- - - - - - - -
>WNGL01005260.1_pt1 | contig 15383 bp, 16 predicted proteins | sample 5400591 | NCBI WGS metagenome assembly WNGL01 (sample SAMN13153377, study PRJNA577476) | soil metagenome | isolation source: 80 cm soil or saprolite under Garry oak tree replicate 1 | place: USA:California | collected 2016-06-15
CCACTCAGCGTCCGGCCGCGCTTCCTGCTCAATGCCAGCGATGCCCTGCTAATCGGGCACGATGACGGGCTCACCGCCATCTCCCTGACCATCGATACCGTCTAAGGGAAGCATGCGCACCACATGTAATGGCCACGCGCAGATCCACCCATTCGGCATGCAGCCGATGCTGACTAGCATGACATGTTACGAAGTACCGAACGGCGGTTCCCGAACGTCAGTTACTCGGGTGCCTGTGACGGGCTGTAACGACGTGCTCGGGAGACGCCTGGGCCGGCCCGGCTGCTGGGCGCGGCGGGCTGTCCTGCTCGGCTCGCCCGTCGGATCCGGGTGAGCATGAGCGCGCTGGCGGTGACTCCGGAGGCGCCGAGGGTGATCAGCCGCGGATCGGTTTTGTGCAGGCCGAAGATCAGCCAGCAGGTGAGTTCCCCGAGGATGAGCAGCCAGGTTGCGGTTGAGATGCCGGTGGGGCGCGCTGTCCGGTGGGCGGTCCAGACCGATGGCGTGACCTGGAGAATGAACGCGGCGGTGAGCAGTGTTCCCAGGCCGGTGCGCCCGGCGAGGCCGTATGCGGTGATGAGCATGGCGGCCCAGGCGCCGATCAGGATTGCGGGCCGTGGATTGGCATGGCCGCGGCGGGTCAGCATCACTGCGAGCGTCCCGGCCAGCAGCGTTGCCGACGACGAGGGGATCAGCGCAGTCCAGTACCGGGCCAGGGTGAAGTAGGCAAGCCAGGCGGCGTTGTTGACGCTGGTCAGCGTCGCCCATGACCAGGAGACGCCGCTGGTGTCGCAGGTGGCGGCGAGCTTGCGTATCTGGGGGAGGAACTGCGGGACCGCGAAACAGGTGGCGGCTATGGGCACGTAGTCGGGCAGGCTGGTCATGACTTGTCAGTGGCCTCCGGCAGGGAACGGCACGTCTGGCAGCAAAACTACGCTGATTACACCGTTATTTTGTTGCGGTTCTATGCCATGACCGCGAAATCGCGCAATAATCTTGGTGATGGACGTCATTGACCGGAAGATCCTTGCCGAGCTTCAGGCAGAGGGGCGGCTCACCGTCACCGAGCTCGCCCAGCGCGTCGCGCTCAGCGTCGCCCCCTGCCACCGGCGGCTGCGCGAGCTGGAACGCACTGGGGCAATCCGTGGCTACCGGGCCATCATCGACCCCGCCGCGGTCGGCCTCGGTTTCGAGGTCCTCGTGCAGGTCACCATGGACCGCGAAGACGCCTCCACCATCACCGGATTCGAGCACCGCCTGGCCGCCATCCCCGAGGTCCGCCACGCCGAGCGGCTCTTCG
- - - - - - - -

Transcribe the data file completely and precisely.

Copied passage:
>WNGL01005260.1_pt1 | contig 15383 bp, 16 predicted proteins | sample 5400591 | NCBI WGS metagenome assembly WNGL01 (sample SAMN13153377, study PRJNA577476) | soil metagenome | isolation source: 80 cm soil or saprolite under Garry oak tree replicate 1 | place: USA:California | collected 2016-06-15
CCACTCAGCGTCCGGCCGCGCTTCCTGCTCAATGCCAGCGATGCCCTGCTAATCGGGCACGATGACGGGCTCACCGCCATCTCCCTGACCATCGATACCGTCTAAGGGAAGCATGCGCACCACATGTAATGGCCACGCGCAGATCCACCCATTCGGCATGCAGCCGATGCTGACTAGCATGACATGTTACGAAGTACCGAACGGCGGTTCCCGAACGTCAGTTACTCGGGTGCCTGTGACGGGCTGTAACGACGTGCTCGGGAGACGCCTGGGCCGGCCCGGCTGCTGGGCGCGGCGGGCTGTCCTGCTCGGCTCGCCCGTCGGATCCGGGTGAGCATGAGCGCGCTGGCGGTGACTCCGGAGGCGCCGAGGGTGATCAGCCGCGGATCGGTTTTGTGCAGGCCGAAGATCAGCCAGCAGGTGAGTTCCCCGAGGATGAGCAGCCAGGTTGCGGTTGAGATGCCGGTGGGGCGCGCTGTCCGGTGGGCGGTCCAGACCGATGGCGTGACCTGGAGAATGAACGCGGCGGTGAGCAGTGTTCCCAGGCCGGTGCGCCCGGCGAGGCCGTATGCGGTGATGAGCATGGCGGCCCAGGCGCCGATCAGGATTGCGGGCCGTGGATTGGCATGGCCGCGGCGGGTCAGCATCACTGCGAGCGTCCCGGCCAGCAGCGTTGCCGACGACGAGGGGATCAGCGCAGTCCAGTACCGGGCCAGGGTGAAGTAGGCAAGCCAGGCGGCGTTGTTGACGCTGGTCAGCGTCGCCCATGACCAGGAGACGCCGCTGGTGTCGCAGGTGGCGGCGAGCTTGCGTATCTGGGGGAGGAACTGCGGGACCGCGAAACAGGTGGCGGCTATGGGCACGTAGTCGGGCAGGCTGGTCATGACTTGTCAGTGGCCTCCGGCAGGGAACGGCACGTCTGGCAGCAAAACTACGCTGATTACACCGTTATTTTGTTGCGGTTCTATGCCATGACCGCGAAATCGCGCAATAATCTTGGTGATGGACGTCATTGACCGGAAGATCCTTGCCGAGCTTCAGGCAGAGGGGCGGCTCACCGTCACCGAGCTCGCCCAGCGCGTCGCGCTCAGCGTCGCCCCCTGCCACCGGCGGCTGCGCGAGCTGGAACGCACTGGGGCAATCCGTGGCTACCGGGCCATCATCGACCCCGCCGCGGTCGGCCTCGGTTTCGAGGTCCTCGTGCAGGTCACCATGGACCGCGAAGACGCCTCCACCATCACCGGATTCGAGCACCGCCTGGCCGCCATCCCCGAGGTCCGCCACGCCGAGCGGCTCTTCG